Thursday, November 18, 2010

Springfield's "Director of Wellness"

Coleen Walsh, Director of Physical Education, Health and Family and Consumer Sciences for Springfield Public Schools, says that the job could better be described as "Director of Wellness." Walsh's job takes her to 46 different buildings and ranges from dietary sciences to child development, from physical education to health instruction, and more. She supervises teachers, writes curriculum, and works with the community. She is a member of the Mayor's committee on teen pregnancy. What is more, Walsh is always aware of the general needs of the district, as the academic progress and physical health of students are inextricable.
Her current project focuses on getting students to be more physically active throughout the school day. She is piloting a national program called Playworks, which began in 1996 in California, and currently holds a grant from the Robert Wood Johnson Foundation to expand to 650 additional schools and 27 cities by 2012. It aims to use recess as a productive time to help kids become more physically healthy and to encourage positive interactions rather than the all-too-frequent conflicts that break out during this open time.
Springfield Public Schools will pilot the program for one week, targeting Level 4 schools as the first potential sites for Playworks. Walsh emphasizes the need for such a program because of the limited time students have for both recess and Physical Education (PE). They are allotted 15 minutes per day for recess, and approximately 45 minutes per week for PE. In larger schools, students must rotate in order to attend gym class. In most cases, one teacher provides both PE and Health classes for the entire school. With a program like Playworks, however, students would receive the structured physical activity of gym class every day at recess, and sometimes during class as well.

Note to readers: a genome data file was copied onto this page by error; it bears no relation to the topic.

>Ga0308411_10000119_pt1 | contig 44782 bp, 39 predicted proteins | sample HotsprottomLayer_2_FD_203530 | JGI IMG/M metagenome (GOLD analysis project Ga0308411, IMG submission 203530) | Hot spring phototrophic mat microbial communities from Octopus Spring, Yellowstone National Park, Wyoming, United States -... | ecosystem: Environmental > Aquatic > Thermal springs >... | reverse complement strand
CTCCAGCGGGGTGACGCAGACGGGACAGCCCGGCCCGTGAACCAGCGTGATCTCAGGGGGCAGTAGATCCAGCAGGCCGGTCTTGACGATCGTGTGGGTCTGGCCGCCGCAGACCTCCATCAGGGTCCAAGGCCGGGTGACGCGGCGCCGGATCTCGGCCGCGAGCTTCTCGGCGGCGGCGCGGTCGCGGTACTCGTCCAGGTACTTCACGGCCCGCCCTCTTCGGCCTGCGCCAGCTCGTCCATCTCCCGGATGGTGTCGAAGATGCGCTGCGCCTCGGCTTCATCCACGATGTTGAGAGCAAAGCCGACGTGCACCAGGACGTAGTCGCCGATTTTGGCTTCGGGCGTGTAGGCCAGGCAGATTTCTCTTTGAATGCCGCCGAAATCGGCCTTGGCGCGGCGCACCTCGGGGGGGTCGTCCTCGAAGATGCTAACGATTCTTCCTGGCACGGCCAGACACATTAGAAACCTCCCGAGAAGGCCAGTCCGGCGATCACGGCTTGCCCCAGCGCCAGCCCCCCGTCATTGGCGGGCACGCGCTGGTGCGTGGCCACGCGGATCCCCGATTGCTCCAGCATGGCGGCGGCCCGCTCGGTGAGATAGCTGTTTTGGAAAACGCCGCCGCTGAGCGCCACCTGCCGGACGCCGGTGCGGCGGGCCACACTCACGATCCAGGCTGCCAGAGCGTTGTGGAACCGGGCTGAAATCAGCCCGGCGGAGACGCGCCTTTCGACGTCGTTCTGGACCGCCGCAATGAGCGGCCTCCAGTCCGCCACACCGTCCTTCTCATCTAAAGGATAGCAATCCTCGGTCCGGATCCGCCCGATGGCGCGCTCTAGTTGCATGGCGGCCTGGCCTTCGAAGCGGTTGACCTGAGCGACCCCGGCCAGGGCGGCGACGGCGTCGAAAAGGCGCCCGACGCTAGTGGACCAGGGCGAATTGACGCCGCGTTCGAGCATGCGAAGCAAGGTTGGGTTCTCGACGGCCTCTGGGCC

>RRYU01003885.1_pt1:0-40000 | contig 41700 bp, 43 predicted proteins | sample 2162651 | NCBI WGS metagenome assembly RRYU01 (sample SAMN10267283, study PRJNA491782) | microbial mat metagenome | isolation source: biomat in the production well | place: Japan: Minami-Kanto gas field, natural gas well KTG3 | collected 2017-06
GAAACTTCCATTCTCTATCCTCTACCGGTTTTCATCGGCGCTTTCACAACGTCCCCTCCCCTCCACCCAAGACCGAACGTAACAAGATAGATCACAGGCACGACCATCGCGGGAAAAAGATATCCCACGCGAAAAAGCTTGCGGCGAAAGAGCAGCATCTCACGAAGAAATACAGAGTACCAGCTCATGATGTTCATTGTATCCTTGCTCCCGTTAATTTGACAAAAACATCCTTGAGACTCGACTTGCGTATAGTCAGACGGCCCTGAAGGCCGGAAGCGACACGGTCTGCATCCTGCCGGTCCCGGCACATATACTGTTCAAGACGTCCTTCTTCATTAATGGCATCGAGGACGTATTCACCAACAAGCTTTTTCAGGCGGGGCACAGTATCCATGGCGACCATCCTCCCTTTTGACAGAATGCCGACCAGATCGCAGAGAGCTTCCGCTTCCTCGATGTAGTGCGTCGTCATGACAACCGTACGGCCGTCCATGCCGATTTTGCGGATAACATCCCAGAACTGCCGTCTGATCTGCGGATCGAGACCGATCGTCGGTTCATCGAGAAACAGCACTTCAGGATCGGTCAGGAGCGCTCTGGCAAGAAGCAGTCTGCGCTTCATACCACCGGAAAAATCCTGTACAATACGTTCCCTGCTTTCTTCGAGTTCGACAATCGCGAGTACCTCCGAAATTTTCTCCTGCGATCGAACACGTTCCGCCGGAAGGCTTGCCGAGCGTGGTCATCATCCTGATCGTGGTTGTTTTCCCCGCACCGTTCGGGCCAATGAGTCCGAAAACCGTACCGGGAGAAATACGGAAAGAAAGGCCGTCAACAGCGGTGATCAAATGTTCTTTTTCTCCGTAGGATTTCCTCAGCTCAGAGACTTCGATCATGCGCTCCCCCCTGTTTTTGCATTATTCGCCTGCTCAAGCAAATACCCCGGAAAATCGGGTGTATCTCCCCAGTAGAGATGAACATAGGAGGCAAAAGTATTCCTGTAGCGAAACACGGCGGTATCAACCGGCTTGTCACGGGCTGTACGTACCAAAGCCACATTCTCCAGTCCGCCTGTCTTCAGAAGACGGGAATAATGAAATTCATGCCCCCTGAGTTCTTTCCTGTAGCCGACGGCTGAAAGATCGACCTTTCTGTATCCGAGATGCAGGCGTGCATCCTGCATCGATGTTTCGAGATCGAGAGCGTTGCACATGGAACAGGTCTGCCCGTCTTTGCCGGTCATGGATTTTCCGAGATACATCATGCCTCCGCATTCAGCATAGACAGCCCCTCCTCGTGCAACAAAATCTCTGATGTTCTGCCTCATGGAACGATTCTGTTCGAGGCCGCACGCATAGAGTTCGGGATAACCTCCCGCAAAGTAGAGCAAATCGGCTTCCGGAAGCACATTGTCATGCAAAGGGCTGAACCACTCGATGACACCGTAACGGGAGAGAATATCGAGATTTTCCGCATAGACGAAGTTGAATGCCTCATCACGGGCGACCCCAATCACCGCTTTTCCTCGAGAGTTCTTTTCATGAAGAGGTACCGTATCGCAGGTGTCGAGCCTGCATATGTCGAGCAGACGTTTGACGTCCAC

Walsh began her own career as a physical education teacher, and then moved on to become a Health Resource teacher, traveling to all Springfield schools. She then moved on to supervise Health Education and Family Consumer Sciences, also serving as a liaison with nursing services of the Public Health Department.
Over the past 36 years, Walsh has become intimately aware of the challenges facing not only students but health and PE teachers as well. She believes deeply in the need for a well-rounded curriculum that involves Health, PE, Art, and Music instruction. She also knows that teachers have a mere 200 minutes each week for these subjects, and foreign languages, combined.
Most discussions around the state of education in the US focus on reading and math scores, and, Walsh points out, test scores prevail in the discussion of reform. However, she says, "The message is starting to come around." Research supports the belief that students who eat well and exercise regularly are much more focused during instructional time for core subjects. Playworks is a leading program in this body of research, featured in 2007 by the Harvard Family Research Project. (For more information on Playworks, see
Another program integrating academic goals with athletics is Project Coach, for which Walsh has recommended a number of PE teachers (including her own son, who is the new Track Instructor for the program). Walsh hopes to help PC provide course credit to High School coaches, an effort that is in its early stages of development. "Project Coach helps to show kids a future," she says.

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